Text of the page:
Le Fils


Belgium, France, 2002, 103'

A carpenter, who teaches in a rehabilitation centre for youth just released from jail, is faced with Francis, a boy who stole a car radio some time earlier and accidentally killed his five-year-old son. Between the two – a sonless father and a fatherless son – grows a confrontational relationship that won’t be easily resolved. The film could become a hunt and instead is the expression of one’s searching in vain for an answer to Evil. With an even more extreme use of the shoulder-supported camera than in Rosetta to convey the carpenter’s quest, the film relies on the painful performance of Gourmet (a Cannes award-winner) who, with his opaque gaze, his body and nape dominating the shots, reveals the impossibility of unravelling the mystery inherent in all human beings. Wondering whether to believe or not in the boy’s repentance, on the edge between acceptance and forgiveness, the father goes through the great philosophical questions, identified in the Christological figure of the carpenter, and willing to walk through modern Stations of the Cross in the ending. The most Dostoyevskian film of the two directors, in which the image becomes pure form of the ethical questioning.

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Local Time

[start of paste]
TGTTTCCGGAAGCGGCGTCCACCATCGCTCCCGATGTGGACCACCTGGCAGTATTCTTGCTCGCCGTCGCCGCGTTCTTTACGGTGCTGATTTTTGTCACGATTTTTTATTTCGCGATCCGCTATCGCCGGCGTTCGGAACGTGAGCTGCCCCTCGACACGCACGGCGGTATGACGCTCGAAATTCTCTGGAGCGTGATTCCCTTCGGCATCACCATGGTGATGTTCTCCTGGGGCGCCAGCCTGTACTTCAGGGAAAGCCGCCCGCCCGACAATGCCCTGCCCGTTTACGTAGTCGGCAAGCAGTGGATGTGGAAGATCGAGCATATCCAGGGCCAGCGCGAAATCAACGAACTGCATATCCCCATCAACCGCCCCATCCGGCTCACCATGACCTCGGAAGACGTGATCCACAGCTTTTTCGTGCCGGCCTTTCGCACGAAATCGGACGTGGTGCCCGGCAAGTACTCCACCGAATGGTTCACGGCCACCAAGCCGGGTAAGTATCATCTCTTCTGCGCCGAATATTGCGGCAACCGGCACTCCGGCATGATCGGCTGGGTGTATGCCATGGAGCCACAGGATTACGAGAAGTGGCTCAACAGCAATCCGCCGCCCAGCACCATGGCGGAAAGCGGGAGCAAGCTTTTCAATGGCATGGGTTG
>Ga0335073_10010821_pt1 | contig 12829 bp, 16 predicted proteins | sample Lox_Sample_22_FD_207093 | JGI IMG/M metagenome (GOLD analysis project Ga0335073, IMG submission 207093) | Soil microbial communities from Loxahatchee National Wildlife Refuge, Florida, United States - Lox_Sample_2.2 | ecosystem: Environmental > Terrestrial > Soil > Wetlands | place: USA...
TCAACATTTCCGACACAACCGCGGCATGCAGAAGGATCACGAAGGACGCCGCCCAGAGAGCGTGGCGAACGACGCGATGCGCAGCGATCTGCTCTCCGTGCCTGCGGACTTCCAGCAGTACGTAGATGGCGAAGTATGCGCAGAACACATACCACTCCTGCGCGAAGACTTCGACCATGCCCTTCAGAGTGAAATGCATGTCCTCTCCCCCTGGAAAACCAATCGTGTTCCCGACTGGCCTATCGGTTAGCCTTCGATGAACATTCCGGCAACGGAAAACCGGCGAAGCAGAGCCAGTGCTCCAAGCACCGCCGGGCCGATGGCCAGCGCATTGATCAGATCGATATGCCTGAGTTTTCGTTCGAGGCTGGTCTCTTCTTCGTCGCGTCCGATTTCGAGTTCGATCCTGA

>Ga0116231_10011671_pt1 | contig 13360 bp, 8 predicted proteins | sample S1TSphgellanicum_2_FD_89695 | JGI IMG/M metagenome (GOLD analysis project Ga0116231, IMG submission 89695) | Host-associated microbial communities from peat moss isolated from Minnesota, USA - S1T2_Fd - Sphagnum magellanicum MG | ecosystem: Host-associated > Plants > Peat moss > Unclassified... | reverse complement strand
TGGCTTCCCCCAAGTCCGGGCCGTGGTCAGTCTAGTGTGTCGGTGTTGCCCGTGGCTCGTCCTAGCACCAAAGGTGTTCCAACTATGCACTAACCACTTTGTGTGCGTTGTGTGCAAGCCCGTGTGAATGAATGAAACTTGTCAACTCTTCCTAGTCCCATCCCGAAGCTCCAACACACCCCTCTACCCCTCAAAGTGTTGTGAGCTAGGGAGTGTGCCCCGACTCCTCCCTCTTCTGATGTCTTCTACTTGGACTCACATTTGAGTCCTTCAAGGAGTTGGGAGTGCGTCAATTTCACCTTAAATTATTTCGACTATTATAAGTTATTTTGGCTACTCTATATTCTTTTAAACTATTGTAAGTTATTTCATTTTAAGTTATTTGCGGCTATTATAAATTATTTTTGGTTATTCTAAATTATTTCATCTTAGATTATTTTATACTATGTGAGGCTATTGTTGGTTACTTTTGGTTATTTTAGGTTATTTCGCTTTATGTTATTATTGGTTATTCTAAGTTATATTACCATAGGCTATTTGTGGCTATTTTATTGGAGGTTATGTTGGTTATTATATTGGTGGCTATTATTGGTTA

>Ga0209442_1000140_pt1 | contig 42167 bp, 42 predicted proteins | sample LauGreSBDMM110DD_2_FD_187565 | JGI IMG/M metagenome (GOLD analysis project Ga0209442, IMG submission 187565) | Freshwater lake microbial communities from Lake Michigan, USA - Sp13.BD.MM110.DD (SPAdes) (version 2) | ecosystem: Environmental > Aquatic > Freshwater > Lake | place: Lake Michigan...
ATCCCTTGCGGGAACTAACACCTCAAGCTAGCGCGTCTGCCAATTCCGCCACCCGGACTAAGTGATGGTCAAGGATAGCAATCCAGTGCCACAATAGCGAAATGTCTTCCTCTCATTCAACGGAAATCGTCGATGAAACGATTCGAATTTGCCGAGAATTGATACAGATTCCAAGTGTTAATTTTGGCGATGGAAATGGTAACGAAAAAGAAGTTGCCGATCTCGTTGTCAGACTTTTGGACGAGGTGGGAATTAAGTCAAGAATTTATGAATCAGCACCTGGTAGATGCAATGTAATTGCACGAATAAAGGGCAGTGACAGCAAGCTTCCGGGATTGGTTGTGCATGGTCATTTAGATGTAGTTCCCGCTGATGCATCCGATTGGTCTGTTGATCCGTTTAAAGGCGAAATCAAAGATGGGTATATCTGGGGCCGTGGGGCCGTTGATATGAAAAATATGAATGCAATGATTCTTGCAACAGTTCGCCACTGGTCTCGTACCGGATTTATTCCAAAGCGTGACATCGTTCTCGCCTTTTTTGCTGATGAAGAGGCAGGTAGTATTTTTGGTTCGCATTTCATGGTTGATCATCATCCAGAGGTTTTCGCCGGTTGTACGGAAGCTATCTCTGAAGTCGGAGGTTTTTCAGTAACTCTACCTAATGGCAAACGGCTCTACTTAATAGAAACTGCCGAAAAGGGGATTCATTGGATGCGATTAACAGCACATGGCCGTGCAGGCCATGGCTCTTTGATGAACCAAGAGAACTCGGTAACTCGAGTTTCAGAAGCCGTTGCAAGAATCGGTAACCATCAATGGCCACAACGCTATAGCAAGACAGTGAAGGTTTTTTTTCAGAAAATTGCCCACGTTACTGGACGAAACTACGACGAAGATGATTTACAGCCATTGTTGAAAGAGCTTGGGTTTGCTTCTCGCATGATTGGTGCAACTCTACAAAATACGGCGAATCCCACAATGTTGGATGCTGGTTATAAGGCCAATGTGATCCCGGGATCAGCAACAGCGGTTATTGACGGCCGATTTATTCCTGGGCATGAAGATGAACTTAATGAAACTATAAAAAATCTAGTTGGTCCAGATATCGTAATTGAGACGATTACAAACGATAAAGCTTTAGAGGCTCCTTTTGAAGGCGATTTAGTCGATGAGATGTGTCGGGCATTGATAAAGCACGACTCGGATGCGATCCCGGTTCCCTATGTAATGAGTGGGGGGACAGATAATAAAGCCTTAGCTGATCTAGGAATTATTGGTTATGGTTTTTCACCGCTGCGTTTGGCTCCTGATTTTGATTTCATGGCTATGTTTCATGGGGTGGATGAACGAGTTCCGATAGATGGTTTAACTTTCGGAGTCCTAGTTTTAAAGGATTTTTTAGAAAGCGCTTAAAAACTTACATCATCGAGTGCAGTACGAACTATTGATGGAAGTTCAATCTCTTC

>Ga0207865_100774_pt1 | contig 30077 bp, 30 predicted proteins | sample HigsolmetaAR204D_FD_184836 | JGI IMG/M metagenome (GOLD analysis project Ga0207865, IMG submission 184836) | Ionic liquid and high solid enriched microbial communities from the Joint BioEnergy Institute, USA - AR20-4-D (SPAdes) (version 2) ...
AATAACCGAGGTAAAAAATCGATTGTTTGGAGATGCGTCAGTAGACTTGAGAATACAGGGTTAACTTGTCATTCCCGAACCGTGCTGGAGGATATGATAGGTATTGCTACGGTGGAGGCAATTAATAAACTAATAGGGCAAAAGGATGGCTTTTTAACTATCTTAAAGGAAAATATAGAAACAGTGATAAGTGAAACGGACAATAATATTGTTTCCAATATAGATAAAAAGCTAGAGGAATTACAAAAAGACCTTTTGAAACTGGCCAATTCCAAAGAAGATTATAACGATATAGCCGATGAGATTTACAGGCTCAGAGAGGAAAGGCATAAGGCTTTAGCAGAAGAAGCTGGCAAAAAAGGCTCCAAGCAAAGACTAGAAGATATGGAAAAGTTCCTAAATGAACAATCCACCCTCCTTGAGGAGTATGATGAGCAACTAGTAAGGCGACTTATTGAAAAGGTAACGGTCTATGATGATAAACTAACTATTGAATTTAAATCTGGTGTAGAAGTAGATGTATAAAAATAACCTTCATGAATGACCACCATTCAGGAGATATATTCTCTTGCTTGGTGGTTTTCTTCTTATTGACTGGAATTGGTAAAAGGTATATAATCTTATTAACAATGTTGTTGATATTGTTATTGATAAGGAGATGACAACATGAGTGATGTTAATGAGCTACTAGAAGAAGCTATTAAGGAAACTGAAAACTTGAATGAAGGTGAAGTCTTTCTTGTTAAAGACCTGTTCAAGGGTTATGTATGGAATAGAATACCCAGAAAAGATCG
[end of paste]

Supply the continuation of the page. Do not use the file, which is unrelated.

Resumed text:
• Timezone: America/New_York
  • Date: 09 Nov 2022
  • Time: 10:00


Cinema Stensen
Cinema Stensen - Viale Don Giovanni Minzoni, 25c, 50129 Florence
Jean-Pierre e Luc Dardenne


Jean-Pierre e Luc Dardenne

Jean-Pierre and Luc Dardenne are Belgian directors, screenwriters and producers. After studying drama, Jean-Pierre, and philosophy, Luc, the Dardenne brothers shot their first militant works, filming social struggles in Belgian working-class neighbourhoods. In the late 1970s, they founded film production companies and made their first documentary films, including Lorsque le bateau de Léon M. descendit la Meuse pour la première fois (1979), Pour que la guerre s'achève, les murs devaient s'écrouter (1980), R... ne répond plus (1981), Leçons d'une université volante (1982) and Regard Jonathan/Jean Louvet, 231 (1983). In 1996 their third fiction film, La Promesse, was presented at the Directors' Fortnight in Cannes, but it was not until 1999 that they gained international recognition with their first Palme d'Or at the Cannes Film Festival with the film Rosetta. In 2005 they won their second Palme d'Or with L'Enfant - A Love Story and in 2008 The Silence of Lorna, dedicated to the theme of illegal immigration and white marriage, brought them the Best Screenplay Award at the Cannes Film Festival. Among their most recent works, The Kid with a Bike won the Special Jury Grand Prix at the 2011 Cannes Film Festival, and Tori and Lokita, Special Prize at the Cannes Film Festival 2022.

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